"Everybody Loves Irving Bommer" is a comic fantasy about a man who takes a massive overdose of a potion designed to make him more attractive to women. It even begins to work on men and he is swamped at his job selling kitchen utensils in a department store by a horde of adoring women. He is finally crushed by the mob. I remembered most of this story even before I re-read it despite the lapse of more than fifty years since the first time I did so. "Flirgeflip" (aka "The Remarkable Flirgeflip") is another humorous time travel story. A man from the future is sent back to our time against his will and finds that he is so specialized in a field of knowledge that doesn't even exist in our era that he is unable to convince anyone that he is sane or from the future, except for a newspaper reporter who turns out to be a time agent. No paradox in this one but it's still a clever tale. "The Tenants" is another fantasy, this one about a mysterious duo who rent the thirteenth floor of an office building that has no thirteenth floor. This is another one I still remember from my teens. "The Custodian" is about the last man on an Earth about to be destroyed by the sun going nova. The rest of humanity has migrated and it was illegal for him to remain behind. His private deathwatch is interrupted when his detectors start periodically indicating that there is other human life on the planet, although the alarms are always very short. Finally he discovers a hidden group of people who also refused to leave, but an accident has killed all of them except an infant. He refurbishes an abandoned ship, fills it with artwork that was left behind, and flees with the child just before the sun explodes. Tenn considered this his favorite of his stories.

The Human Angle was Tenn's second collection. "Project Hush" is a very short piece about an army mission to the moon that discovers a secret navy mission to the moon. "The Discovery of Morniel Mathaway" is another time travel story. A scholar from the future comes to the past seeking a famous artist and has to take over his life when he discovers the man is a fraud. "Wednesday's Child" is an odd story about a woman with no navel and other odd physical characteristics who attracts the attention of a predatory man. "The Servant Problem" is a depressing future planetary dictatorship where the ruler is secretly manipulated by a member of his staff, who is secretly manipulated by his psychiatrist, who is manipulated by a technician, who has been conditioned to do whatever the ruler wants. "Party of the Two Parts" involves a criminal amoeboid creature who visits Earth and sells what are, for his race, pornographic photos which are used in a high school biology book, resulting in an interstellar squabble about the interpretation of the law. Fun but minor. "The Flat-Eyed Monster" is one of my all time favorites, a reversal of the "bug-eyed monsters" that were once prevalent in SF. A professor of literature is involuntarily teleported to a world of multiple tentacled creatures who communicate telepathically. Although he can hear their thoughts, he cannot get them to "hear" his own. He discovers that his eyes emit some kind of ray which dissolves his captors and he escapes into the night. The title story is a minor vampire tale. "A Man of Family" is an interesting story set in a society where the number of children you can have is regulated and has become a status symbol. When the protagonist loses his job, his pay cut makes it necessary for him to put one child up for adoption. Overall this is very nearly of the same high quality as the first collection.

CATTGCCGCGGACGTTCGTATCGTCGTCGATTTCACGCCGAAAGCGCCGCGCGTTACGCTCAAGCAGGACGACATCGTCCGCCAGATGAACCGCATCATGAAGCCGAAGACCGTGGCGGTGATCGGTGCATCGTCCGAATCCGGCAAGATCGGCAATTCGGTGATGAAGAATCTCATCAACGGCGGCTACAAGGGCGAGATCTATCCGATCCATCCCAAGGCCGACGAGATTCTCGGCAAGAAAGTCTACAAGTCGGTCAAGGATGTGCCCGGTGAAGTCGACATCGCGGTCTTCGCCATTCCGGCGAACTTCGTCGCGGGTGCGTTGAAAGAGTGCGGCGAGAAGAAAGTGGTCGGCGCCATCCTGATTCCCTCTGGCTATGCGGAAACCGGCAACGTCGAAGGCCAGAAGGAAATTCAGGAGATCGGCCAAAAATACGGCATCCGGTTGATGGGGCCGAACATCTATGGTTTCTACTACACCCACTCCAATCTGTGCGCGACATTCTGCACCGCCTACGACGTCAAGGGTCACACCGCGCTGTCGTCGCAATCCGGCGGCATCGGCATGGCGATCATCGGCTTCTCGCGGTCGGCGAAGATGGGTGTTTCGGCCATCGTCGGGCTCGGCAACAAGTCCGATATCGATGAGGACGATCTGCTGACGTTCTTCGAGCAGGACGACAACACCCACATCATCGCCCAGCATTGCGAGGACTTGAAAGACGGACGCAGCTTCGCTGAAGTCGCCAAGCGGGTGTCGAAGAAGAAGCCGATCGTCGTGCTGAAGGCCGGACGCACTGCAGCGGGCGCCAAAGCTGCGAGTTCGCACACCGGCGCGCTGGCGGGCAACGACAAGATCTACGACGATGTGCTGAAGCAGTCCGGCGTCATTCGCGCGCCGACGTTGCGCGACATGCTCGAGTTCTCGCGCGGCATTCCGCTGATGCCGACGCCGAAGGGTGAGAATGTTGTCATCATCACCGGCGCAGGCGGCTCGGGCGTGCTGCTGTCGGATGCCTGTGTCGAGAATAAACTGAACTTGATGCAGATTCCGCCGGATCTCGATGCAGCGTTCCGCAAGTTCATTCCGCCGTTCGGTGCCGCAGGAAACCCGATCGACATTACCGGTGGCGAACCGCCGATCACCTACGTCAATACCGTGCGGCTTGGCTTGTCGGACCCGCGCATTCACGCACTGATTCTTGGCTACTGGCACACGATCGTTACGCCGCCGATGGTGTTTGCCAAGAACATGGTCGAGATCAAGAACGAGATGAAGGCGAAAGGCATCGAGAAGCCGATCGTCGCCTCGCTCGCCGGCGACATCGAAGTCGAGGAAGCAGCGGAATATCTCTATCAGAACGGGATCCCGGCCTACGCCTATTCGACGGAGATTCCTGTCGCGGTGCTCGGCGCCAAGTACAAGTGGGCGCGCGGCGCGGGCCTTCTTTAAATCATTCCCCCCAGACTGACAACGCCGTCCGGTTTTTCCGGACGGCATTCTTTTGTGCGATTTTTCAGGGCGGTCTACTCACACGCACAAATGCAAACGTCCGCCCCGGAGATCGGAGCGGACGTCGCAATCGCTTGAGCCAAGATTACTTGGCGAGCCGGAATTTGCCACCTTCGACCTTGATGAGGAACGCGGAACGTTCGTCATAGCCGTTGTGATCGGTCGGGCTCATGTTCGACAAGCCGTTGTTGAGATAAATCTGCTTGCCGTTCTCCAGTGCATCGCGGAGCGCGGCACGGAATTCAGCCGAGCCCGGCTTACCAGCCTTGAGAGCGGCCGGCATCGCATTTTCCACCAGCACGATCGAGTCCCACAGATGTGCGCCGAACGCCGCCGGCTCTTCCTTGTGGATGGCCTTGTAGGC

Next came Time in Advance (1958), which contained only four stories, opening with "Firewater."  Enigmatic, highly advanced aliens have settled in various deserts on Earth and the few humans who manage to communicate them emerge with odd mental powers but appear to be insane and have difficulty communicating with unaffected humans. The protagonist is a businessman who barters with them for nuggets of information they may have gleaned from the aliens, a practice which is frowned upon by the world government. The businessman solves the crisis by making contact with his alien counterpart. The title story has an interesting premise. The law is changed so that you can serve your sentence before committing a crime. Two men are released after pre-serving their time for murders but through various circumstances neither one of them is able to go through with their planned crimes. The first expedition to Mars finds an abandoned but still functioning automated city in
"The Sickness."  They are infected with what seems to be a fatal disease but instead it gives them extraordinary mental powers. The final story is "Winthrop Was Stubborn" (aka "Time Waits for Winthrop"). Five people win a journey to the 25th Century, but one of them - Winthrop - decides not to go back to his own time, even though the transfer requires that all five participate. Since by law no one can be compelled to do anything, they have to find a way to convince him. Every effort fails but fortuitously Winthrop dies and his dead body works just as well as if he had been alive.